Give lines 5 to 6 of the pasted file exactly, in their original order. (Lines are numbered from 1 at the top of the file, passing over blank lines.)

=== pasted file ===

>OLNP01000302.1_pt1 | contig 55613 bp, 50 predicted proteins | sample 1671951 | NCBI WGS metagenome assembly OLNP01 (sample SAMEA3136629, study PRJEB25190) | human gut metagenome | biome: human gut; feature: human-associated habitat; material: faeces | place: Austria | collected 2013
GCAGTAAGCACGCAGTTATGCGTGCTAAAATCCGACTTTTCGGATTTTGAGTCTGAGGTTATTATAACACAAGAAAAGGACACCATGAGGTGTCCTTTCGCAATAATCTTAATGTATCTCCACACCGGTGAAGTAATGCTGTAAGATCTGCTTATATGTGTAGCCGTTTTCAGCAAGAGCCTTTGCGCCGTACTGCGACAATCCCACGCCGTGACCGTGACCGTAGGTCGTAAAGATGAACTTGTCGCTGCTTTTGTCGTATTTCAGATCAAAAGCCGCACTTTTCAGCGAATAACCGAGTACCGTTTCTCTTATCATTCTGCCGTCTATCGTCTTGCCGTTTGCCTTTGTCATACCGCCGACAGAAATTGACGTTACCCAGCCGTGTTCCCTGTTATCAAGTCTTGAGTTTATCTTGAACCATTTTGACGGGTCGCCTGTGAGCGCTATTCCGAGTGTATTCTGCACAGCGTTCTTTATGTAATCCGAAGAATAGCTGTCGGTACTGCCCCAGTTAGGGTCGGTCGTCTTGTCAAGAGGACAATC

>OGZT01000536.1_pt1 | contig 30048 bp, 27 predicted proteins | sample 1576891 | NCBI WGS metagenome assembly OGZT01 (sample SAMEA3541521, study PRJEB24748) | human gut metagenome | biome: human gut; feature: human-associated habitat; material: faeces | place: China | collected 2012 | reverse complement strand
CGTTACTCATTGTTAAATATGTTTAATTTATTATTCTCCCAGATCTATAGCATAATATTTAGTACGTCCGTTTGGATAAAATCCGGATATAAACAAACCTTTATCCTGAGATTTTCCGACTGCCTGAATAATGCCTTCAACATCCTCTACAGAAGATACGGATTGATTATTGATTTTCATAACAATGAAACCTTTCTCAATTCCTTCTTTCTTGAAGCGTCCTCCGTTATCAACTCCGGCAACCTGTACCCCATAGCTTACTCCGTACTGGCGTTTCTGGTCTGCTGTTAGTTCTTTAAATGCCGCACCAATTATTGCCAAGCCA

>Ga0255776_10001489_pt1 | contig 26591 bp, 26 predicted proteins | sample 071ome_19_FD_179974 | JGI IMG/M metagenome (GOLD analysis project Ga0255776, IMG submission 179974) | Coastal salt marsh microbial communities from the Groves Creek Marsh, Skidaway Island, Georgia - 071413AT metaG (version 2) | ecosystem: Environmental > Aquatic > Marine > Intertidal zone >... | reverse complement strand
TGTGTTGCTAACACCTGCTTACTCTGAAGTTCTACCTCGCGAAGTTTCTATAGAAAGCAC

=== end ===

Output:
>Ga0255776_10001489_pt1 | contig 26591 bp, 26 predicted proteins | sample 071ome_19_FD_179974 | JGI IMG/M metagenome (GOLD analysis project Ga0255776, IMG submission 179974) | Coastal salt marsh microbial communities from the Groves Creek Marsh, Skidaway Island, Georgia - 071413AT metaG (version 2) | ecosystem: Environmental > Aquatic > Marine > Intertidal zone >... | reverse complement strand
TGTGTTGCTAACACCTGCTTACTCTGAAGTTCTACCTCGCGAAGTTTCTATAGAAAGCAC